Monthly Archives: March 2014

Wounded Rhymes

I used to listen to the radio and watch MTV a lot in high school, like a good little teen. Right around college, I lost interest in the radio and mostly listened to Japanese music. After college, I still wasn’t listening to the radio, so it’s a wonder how I got into new music. Then I discovered Last.fm when I was bored at work and wanted to find a way to listen to new music that wasn’t the radio. Things really took off from there.

Lykke Li (another Swede – do I really listen to that many?) was one of my Last.fm discoveries. I was really into her sound, and though I was so overwhelmed by the amount of music discoveries, I went with her first album, Youth Novels. I enjoyed it, but only a few tracks stood out. I kept meaning to give her second album a try, but I didn’t get around to it until a few years later – last week, specifically.

What took me so long?! Wounded Rhymes is a fantastic album! Where Youth Novels is quiet and quirky, Wounded Rhymes is big and primal. It’s like putting a sugar glider next to a gorilla. I think back on the songs I liked on Last.fm and I realize that most of them came from this second album. So why didn’t I get that one first? Well, I have this weird compulsion where I like to buy albums in the chronological order of their release. I rarely break it. I like to think I’m discovering the evolution of the artist or something. I don’t know.

Anyway, let’s start with the song you’re most likely to have heard, if you have heard a Lykke Li song and perhaps didn’t realize it (probably on a TV show):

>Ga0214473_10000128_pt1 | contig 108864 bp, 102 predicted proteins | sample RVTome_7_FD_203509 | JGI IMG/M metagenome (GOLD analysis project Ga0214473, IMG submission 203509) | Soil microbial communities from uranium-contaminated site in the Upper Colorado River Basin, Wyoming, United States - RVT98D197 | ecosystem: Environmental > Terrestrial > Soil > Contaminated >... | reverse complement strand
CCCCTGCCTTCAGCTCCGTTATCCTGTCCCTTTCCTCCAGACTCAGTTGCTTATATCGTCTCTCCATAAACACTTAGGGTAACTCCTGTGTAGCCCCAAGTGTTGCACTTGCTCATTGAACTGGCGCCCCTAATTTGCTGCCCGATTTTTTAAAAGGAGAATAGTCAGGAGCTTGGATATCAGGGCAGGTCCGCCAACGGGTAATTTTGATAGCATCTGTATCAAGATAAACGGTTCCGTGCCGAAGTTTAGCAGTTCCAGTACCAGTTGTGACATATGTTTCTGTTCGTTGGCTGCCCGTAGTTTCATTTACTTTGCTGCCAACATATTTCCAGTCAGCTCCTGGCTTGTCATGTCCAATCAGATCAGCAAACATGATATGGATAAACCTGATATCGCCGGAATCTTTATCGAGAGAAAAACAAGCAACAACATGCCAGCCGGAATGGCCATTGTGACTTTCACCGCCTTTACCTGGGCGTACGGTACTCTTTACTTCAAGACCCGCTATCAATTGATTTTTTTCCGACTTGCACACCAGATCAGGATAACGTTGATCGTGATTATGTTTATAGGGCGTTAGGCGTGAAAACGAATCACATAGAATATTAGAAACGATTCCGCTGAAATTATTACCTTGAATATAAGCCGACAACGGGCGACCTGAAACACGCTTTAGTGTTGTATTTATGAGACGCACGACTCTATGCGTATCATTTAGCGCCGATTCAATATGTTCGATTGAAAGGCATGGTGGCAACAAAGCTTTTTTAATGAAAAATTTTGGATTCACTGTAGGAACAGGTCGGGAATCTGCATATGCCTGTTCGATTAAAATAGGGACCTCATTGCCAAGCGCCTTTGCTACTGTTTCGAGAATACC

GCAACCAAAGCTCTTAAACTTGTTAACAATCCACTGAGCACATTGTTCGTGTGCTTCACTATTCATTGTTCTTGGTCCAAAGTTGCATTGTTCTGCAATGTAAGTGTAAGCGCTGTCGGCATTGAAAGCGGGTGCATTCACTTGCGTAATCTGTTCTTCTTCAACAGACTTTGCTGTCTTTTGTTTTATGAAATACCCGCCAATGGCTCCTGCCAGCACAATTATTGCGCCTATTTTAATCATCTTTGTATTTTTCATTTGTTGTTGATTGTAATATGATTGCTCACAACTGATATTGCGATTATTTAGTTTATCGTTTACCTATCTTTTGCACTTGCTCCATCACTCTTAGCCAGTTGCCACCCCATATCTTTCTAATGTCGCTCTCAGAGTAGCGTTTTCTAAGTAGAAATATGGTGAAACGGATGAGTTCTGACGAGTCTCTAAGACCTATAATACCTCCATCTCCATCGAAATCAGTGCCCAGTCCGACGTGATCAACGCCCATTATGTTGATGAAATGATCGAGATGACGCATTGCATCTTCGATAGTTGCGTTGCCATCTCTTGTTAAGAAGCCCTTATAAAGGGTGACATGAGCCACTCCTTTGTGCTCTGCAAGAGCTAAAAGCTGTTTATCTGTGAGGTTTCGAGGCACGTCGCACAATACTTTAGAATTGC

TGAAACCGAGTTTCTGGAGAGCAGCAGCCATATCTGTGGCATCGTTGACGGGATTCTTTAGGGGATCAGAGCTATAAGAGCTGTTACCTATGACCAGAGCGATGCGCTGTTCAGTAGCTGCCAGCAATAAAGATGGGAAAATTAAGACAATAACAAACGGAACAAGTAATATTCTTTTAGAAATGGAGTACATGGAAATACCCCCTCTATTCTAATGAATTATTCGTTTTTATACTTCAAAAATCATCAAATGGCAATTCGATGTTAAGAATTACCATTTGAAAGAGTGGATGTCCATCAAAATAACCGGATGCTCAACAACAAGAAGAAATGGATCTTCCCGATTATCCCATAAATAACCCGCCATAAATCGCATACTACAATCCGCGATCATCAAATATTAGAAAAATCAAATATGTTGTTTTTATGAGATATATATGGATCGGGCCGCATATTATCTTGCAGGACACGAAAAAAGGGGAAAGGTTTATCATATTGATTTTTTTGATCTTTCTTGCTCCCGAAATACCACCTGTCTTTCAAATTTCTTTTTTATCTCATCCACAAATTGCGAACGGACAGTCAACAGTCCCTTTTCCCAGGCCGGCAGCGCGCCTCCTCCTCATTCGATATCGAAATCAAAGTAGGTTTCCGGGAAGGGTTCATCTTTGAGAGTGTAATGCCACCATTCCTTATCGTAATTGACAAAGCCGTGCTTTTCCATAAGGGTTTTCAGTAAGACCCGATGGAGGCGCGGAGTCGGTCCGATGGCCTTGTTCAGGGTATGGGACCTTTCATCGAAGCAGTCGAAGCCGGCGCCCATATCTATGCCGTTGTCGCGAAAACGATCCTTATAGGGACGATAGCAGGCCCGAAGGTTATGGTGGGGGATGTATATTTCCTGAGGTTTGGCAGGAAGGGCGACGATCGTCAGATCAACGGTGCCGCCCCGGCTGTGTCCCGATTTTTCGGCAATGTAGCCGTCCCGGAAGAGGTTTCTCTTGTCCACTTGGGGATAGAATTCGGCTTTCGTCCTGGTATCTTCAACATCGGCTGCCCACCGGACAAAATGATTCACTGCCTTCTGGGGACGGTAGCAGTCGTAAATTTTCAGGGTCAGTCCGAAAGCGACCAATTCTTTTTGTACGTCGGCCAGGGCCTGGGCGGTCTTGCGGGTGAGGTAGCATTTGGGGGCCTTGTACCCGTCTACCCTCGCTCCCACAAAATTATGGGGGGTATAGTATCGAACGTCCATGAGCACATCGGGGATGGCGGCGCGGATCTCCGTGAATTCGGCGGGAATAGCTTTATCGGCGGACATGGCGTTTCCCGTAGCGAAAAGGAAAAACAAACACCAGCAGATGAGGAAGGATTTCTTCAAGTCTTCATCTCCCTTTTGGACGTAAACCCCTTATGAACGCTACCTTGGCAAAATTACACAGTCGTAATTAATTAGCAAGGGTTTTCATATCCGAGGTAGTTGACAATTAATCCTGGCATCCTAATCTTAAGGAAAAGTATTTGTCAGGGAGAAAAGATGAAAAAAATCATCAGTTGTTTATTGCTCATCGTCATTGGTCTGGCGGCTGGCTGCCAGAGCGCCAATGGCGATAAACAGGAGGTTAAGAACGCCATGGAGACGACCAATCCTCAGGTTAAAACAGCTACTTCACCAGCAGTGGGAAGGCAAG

This song is not about sex. Really, even Li herself said so. I find that songs that are about sex tend to be more poetic about it, whereas songs that are not about sex tend to use it as a metaphor. And so Li lays it on extra thick in the lyrics and the video. I actually find the song rather empowering. Which is kind of what the song is about. It’s about having power over men by virtue of being a woman. Ever notice how a guy will call a woman a slut if she’s sleeping with anyone BUT him? To me this song is what it feels like to reclaim that word.

The album follows a mostly dark and primal theme. Just listen to “I Follow Rivers.” It’s got a very jungle-y ambiance. You can hear the plaintive desperation and obsession in her voice. Same with “Jerome.” She occasionally takes a break from the sound (but not the theme) on tracks like the almost minimal, Youth Novels-sounding “Unrequited Love” and on “Sadness Is a Blessing,” which reminds me of the debut album in another way. Specifically, it reminds me of “Let It Fall,” which is a happy-sounding song about being sad. In any case, both of the songs serve as Lykke Li’s interpretation of the quintessential American 1960’s girl group.

“I Know Places” is a nice, quiet track. It’s got this sort of musical epilogue attached to it, where you almost think it’s another song. To me, it sounds like the “place” where Lykke Li wants to take whomever she’s singing to. It’s a bit of an aural landscape, and I do love those. I also really like the heavy, almost industrial-sounding “Silent My Song.” It’s haunting, and the howling chorus is (yet again) plaintive and heavy, but in an appealing way.

I guess overall, Wounded Rhymes is kind of emo. In a weird, Swedish way. I don’t know if that will make sense to anyone who doesn’t listen to Swedish artists.

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Happy

Hey, everyone! Sorry I had to skip a post last week. I had some personal stuff going on, but it’s all good now! Promise I won’t make this a regular occurrence.

So this week I want to talk about a certain Oscar-nominated song. No, not the Oscar-winning “Let It Go,” although as an aside, I do have to say “I told you so!” about certain press as of late. Let the record show I called it a long time ago.

No, this week I want to talk about Pharrell’s “Happy,” featured in Despicable Me 2. I just want to say right off the bat that it does a great job of living up to its simple name. This song just makes me want to dance through the streets and share my happiness with everyone around me, just like Gru does in the movie. It’s hard to not feel happy when you hear the song.